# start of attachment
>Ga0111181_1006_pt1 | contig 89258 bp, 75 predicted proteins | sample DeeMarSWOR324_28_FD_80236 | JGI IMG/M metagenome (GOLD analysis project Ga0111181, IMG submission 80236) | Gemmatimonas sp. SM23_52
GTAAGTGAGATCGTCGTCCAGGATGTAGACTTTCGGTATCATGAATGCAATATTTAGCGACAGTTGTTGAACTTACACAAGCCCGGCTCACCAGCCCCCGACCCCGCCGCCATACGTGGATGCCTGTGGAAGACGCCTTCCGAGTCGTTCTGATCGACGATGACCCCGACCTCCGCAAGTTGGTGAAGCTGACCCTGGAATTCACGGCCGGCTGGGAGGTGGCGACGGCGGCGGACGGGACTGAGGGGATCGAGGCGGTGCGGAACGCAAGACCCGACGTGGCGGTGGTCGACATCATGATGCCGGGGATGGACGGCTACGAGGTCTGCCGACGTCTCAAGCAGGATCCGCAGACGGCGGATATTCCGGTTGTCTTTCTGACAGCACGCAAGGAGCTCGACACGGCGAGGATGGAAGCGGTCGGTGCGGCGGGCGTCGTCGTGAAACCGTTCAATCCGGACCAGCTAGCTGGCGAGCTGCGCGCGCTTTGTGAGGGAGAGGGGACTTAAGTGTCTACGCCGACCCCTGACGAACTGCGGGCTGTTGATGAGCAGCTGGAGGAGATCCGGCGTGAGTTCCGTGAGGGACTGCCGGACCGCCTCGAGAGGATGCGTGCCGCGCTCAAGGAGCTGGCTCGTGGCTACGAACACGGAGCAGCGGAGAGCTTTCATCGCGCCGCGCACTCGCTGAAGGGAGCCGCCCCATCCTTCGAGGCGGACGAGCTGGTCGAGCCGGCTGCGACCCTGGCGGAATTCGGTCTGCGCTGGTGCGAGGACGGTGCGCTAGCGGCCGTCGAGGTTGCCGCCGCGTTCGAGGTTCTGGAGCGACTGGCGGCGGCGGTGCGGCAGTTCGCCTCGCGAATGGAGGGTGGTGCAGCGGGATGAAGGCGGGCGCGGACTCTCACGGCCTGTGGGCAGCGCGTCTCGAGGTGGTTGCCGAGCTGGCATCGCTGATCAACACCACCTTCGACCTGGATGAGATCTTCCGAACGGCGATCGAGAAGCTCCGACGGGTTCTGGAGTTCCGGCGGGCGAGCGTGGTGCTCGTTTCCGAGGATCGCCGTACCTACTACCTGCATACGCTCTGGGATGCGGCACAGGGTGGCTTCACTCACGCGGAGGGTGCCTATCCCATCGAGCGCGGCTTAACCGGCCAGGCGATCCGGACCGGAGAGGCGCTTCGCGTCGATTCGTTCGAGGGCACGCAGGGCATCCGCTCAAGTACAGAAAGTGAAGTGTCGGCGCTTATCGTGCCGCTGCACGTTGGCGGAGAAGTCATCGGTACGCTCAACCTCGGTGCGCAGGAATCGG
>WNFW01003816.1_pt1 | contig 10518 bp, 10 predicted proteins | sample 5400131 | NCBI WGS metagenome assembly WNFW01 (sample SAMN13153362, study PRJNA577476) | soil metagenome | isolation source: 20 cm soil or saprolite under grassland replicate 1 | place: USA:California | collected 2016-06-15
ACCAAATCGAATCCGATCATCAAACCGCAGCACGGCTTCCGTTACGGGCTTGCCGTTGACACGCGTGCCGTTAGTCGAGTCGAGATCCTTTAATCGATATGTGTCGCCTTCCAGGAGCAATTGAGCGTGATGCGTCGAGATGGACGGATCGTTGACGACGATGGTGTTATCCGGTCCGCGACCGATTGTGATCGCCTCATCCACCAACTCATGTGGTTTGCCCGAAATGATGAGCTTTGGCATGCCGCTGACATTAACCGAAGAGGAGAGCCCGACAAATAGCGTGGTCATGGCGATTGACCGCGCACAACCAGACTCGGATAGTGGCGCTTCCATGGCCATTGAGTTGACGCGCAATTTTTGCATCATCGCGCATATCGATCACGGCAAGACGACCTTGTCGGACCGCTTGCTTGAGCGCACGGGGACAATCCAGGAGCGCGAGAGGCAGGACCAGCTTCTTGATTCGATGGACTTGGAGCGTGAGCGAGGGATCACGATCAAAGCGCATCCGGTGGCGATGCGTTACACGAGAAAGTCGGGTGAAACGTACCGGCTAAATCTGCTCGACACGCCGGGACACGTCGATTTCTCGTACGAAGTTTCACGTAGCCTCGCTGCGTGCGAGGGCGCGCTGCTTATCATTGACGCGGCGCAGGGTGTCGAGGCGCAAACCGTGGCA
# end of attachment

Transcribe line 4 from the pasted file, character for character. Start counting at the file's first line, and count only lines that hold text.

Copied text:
ACCAAATCGAATCCGATCATCAAACCGCAGCACGGCTTCCGTTACGGGCTTGCCGTTGACACGCGTGCCGTTAGTCGAGTCGAGATCCTTTAATCGATATGTGTCGCCTTCCAGGAGCAATTGAGCGTGATGCGTCGAGATGGACGGATCGTTGACGACGATGGTGTTATCCGGTCCGCGACCGATTGTGATCGCCTCATCCACCAACTCATGTGGTTTGCCCGAAATGATGAGCTTTGGCATGCCGCTGACATTAACCGAAGAGGAGAGCCCGACAAATAGCGTGGTCATGGCGATTGACCGCGCACAACCAGACTCGGATAGTGGCGCTTCCATGGCCATTGAGTTGACGCGCAATTTTTGCATCATCGCGCATATCGATCACGGCAAGACGACCTTGTCGGACCGCTTGCTTGAGCGCACGGGGACAATCCAGGAGCGCGAGAGGCAGGACCAGCTTCTTGATTCGATGGACTTGGAGCGTGAGCGAGGGATCACGATCAAAGCGCATCCGGTGGCGATGCGTTACACGAGAAAGTCGGGTGAAACGTACCGGCTAAATCTGCTCGACACGCCGGGACACGTCGATTTCTCGTACGAAGTTTCACGTAGCCTCGCTGCGTGCGAGGGCGCGCTGCTTATCATTGACGCGGCGCAGGGTGTCGAGGCGCAAACCGTGGCA